An alternative disguise ---------------->

      2. Stevie

        Re: Amazing

        Which explains it; if I know someone quite well I can recognize them without being able to see their face from the way they walk etc. Plus I factor in other data on a non-conscious level, like would I expect too see person X at location Y at that time etc.

        And when you get it wrong (everyone has been mistaken for someone else at some point in their lives) you and the other person laugh it off.

        Try that with the security services when they come a-knockin' on the strength of a computer-enhanced photograph.

    3. arthoss

      Re: Amazing

      Maybe, if it can identify your gait.

      1. breakfast

        Re: Amazing

        Certainly it should be able to tell by the way you use your walk you're a womans man no time to talk.

  2. PhillW

    "Boffins' blur-busting face recognition can ID you with one bad photo

    Scientists have found a way to accurately identify completely obscured faces using recognition systems trained on only a handful of well lit photos."

    A bit contradictory, no?

    "Accuracy sharply falls when imperfect training images are used. The team introduced black colour into the images dropping performance to 14.7 per cent

    recognition accuracy of our system is 12× higher than chance level."

    https://www.youtube.com/watch?v=0YPcRoPFnZo

    So, to surmise, still shit, but better than it used to be?

    1. John Brown (no body) Silver badge

      "So, to surmise, still shit, but better than it used to be?"

      Exactly. Even under almost perfect conditions, nearly a 1 in 10 chance of a false positive. That's really very good for the technology, but not very good for a production level device.

  3. Bronek Kozicki

    One nation under one CCTV

    I knew it would come, but it is still scary.

    1. Anonymous Coward
      Anonymous Coward

      Re: One nation under one CCTV

      I often call modern living of the masses , living in an open jail.

      We're tagged ,our positions known , our data under surveillance and every day we loose freedoms.

      This prison needs no walls .. they know what we do , think , look for , search , call , people we know , who they know, what they do ,our relationships with them and where we are at all times .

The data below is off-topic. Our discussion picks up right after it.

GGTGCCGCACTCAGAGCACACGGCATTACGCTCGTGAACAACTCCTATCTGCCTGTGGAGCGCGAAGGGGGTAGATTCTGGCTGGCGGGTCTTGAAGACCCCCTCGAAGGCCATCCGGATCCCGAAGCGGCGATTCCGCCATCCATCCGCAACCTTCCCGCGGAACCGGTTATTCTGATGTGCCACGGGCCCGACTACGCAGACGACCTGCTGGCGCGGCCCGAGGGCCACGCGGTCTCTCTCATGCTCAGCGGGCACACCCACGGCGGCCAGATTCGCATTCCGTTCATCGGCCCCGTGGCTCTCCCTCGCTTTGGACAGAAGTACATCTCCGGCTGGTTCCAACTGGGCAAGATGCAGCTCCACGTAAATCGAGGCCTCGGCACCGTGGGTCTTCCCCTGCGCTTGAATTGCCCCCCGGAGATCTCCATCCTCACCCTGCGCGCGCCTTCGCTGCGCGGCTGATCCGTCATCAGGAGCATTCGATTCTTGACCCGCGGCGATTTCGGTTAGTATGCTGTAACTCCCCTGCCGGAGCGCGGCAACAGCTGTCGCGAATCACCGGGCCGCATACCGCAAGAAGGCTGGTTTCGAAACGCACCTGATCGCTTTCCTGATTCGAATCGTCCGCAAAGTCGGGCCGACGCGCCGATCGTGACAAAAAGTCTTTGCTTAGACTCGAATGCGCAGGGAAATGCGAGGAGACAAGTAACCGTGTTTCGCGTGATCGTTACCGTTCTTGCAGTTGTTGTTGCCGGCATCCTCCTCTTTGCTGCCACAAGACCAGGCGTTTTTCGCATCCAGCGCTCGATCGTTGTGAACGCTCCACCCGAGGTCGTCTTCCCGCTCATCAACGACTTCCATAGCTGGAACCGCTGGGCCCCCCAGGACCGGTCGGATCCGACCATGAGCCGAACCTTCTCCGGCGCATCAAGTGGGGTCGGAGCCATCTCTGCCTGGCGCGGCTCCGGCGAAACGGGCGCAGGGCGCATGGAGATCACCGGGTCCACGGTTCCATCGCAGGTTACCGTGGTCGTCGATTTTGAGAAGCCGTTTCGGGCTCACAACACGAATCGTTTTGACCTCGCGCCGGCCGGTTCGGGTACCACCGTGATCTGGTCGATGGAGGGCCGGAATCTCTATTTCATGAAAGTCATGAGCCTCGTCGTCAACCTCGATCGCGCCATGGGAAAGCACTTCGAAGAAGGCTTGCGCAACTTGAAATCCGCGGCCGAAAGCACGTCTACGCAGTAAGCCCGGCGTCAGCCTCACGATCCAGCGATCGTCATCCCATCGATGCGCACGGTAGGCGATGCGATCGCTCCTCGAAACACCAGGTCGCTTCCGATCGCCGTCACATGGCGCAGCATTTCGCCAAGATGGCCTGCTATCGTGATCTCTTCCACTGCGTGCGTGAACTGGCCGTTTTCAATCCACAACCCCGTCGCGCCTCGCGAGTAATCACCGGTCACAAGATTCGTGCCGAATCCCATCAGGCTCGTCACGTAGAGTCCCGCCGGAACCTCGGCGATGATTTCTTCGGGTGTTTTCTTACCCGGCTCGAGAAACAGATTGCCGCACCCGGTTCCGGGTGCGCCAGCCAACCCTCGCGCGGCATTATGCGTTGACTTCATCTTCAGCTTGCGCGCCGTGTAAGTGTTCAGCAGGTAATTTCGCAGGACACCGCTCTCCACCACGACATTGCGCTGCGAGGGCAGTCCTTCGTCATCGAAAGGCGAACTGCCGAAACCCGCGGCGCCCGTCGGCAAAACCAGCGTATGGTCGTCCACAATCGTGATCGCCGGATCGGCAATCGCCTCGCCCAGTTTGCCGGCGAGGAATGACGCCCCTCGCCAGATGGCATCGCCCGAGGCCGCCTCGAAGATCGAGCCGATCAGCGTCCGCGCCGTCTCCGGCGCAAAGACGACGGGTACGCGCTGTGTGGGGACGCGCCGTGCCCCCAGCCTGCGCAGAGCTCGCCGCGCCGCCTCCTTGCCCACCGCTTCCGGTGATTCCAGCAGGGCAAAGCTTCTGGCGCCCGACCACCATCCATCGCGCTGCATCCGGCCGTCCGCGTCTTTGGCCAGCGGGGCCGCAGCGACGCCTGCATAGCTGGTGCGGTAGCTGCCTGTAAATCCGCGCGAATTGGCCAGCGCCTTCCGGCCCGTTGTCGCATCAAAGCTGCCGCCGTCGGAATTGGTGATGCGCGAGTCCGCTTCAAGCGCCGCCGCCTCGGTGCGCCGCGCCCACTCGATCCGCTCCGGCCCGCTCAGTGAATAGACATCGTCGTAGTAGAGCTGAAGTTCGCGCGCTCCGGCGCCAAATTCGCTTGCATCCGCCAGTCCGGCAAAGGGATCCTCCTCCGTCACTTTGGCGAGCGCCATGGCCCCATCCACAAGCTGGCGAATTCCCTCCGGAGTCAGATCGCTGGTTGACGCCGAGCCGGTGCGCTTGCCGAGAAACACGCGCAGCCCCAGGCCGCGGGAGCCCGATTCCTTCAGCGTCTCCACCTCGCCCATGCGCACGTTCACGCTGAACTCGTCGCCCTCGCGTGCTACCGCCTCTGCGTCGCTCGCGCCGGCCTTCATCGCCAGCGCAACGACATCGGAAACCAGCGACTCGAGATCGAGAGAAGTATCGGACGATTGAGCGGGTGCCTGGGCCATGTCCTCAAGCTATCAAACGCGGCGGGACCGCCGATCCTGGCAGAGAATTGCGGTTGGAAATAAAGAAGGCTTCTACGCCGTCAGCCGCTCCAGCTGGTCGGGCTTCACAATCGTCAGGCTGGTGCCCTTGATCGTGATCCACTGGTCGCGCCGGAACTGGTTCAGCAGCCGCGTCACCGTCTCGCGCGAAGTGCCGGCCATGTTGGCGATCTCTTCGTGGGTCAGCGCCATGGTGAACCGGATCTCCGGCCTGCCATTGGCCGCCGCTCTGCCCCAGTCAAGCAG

We are all prisoners .

      1. Swarthy Silver badge

        Re: One nation under one CCTV

        "A boot stamping on a human face forever"

  4. Anonymous Coward
    Anonymous Coward

    Oh, the oxymoron

    "Privacy Implications of Social Media"

    There is no privacy on Social Media. Zero, Zilch, None.

    Don't post those selfies and then commit a crime. You will get busted by the Thought Police.

    I am so glad that I have no presence on social media. Before anyone asks, 'what have you got to hide?', the answer is my effing life. Most of what I do is of no, repeat no interest to anyone. Why should I to use an El Reg word, 'embiggen' it up and hope that other poor sods find it interesting.

    As for keeping in contact my family, many of them are reducing their presence of Facebook etc because of the dangers we all know about and most of you choose to ignore.

    We email each other and have a family blog site that even Google does not know about and even if it did, it can't index it with their bots.

    1. Anonymous Coward
      Anonymous Coward

      No presence in social media?

      You didn't, until you went to the pub with your mate Gav and bumped into his mate Brian who took a selfie and tagged the people when uploading it :-)

      1. Anonymous Coward
        Anonymous Coward

        Re: No presence in social media?

        And meanwhile the things YOU do, even in private, can have knock-on effects on the rest of society because NO ONE lives in complete isolation. It's the whole "chain reaction" thing.

    2. Anonymous Coward
      Anonymous Coward

      Re: Oh, the oxymoron

      " Before anyone asks, 'what have you got to hide?', the answer is my effing life. Most of what I do is of no, repeat no interest to anyone."